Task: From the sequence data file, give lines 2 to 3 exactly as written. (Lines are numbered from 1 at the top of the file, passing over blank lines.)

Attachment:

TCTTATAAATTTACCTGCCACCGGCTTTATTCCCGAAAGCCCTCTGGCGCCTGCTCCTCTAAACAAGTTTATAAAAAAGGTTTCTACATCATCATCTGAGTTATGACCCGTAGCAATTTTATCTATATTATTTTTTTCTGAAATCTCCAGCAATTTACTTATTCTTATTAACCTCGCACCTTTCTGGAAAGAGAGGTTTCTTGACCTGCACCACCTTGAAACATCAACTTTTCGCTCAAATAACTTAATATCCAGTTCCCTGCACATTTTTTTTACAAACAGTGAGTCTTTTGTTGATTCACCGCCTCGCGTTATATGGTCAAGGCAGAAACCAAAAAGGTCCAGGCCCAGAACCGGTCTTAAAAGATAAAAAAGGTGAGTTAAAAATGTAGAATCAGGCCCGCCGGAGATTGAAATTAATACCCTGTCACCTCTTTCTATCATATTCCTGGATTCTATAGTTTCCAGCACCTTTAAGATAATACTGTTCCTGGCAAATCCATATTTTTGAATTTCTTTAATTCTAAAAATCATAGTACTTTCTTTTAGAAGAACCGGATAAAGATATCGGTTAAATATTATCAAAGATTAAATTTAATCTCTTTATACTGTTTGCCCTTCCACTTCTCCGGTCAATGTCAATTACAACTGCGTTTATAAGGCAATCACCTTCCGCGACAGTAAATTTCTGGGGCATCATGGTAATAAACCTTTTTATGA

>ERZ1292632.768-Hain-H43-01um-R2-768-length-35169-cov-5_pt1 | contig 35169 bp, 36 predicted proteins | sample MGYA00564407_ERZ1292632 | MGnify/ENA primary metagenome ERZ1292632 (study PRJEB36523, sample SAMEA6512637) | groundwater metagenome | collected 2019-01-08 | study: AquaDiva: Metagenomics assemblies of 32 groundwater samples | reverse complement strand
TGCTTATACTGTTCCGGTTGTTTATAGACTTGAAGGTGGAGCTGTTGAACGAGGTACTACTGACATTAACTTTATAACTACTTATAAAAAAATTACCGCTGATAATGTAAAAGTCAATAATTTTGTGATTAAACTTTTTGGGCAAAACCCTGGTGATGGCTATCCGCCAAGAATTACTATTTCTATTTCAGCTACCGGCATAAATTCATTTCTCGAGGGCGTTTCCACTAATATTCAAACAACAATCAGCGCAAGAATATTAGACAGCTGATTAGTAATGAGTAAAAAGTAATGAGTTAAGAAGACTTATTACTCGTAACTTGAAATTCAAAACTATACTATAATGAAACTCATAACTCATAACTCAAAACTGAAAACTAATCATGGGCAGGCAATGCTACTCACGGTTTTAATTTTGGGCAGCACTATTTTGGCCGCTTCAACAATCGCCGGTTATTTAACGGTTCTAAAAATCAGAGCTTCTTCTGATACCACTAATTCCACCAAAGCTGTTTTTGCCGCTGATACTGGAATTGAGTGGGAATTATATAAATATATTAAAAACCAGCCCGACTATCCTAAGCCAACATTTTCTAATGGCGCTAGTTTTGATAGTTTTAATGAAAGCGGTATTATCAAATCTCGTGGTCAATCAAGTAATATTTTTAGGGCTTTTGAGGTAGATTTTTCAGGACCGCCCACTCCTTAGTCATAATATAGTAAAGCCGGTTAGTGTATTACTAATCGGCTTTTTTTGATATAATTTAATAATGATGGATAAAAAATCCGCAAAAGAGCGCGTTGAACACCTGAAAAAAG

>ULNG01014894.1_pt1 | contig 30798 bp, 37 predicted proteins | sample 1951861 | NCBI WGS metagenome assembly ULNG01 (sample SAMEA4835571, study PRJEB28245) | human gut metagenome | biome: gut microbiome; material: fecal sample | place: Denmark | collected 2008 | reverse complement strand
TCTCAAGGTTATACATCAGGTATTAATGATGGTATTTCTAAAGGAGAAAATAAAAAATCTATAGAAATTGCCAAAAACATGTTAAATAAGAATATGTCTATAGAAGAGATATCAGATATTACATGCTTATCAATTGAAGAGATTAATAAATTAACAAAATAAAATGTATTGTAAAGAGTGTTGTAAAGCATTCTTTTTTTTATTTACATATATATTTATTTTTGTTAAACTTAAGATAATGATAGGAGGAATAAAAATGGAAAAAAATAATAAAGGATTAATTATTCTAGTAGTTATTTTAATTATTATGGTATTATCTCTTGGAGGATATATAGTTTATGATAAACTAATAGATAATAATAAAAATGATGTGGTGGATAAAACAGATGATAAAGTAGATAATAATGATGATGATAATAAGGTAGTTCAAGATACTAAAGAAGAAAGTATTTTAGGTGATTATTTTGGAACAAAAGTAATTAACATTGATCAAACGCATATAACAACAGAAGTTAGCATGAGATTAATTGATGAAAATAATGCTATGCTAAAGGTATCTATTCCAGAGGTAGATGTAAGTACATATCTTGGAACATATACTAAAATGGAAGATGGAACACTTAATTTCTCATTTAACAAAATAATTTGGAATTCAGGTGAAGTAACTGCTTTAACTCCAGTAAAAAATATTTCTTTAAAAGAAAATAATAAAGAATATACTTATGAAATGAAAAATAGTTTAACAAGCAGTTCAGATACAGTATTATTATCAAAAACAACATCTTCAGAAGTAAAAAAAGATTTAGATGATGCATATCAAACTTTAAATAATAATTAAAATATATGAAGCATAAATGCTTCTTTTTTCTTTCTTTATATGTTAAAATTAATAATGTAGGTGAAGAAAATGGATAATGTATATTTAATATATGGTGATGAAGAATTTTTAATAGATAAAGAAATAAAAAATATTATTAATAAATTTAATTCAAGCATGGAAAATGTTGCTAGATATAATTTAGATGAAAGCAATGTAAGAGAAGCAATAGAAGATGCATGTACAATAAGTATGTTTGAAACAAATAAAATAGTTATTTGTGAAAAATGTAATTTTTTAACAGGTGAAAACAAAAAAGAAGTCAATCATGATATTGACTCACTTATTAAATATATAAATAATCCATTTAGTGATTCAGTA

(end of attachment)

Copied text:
>ERZ1292632.768-Hain-H43-01um-R2-768-length-35169-cov-5_pt1 | contig 35169 bp, 36 predicted proteins | sample MGYA00564407_ERZ1292632 | MGnify/ENA primary metagenome ERZ1292632 (study PRJEB36523, sample SAMEA6512637) | groundwater metagenome | collected 2019-01-08 | study: AquaDiva: Metagenomics assemblies of 32 groundwater samples | reverse complement strand
TGCTTATACTGTTCCGGTTGTTTATAGACTTGAAGGTGGAGCTGTTGAACGAGGTACTACTGACATTAACTTTATAACTACTTATAAAAAAATTACCGCTGATAATGTAAAAGTCAATAATTTTGTGATTAAACTTTTTGGGCAAAACCCTGGTGATGGCTATCCGCCAAGAATTACTATTTCTATTTCAGCTACCGGCATAAATTCATTTCTCGAGGGCGTTTCCACTAATATTCAAACAACAATCAGCGCAAGAATATTAGACAGCTGATTAGTAATGAGTAAAAAGTAATGAGTTAAGAAGACTTATTACTCGTAACTTGAAATTCAAAACTATACTATAATGAAACTCATAACTCATAACTCAAAACTGAAAACTAATCATGGGCAGGCAATGCTACTCACGGTTTTAATTTTGGGCAGCACTATTTTGGCCGCTTCAACAATCGCCGGTTATTTAACGGTTCTAAAAATCAGAGCTTCTTCTGATACCACTAATTCCACCAAAGCTGTTTTTGCCGCTGATACTGGAATTGAGTGGGAATTATATAAATATATTAAAAACCAGCCCGACTATCCTAAGCCAACATTTTCTAATGGCGCTAGTTTTGATAGTTTTAATGAAAGCGGTATTATCAAATCTCGTGGTCAATCAAGTAATATTTTTAGGGCTTTTGAGGTAGATTTTTCAGGACCGCCCACTCCTTAGTCATAATATAGTAAAGCCGGTTAGTGTATTACTAATCGGCTTTTTTTGATATAATTTAATAATGATGGATAAAAAATCCGCAAAAGAGCGCGTTGAACACCTGAAAAAAG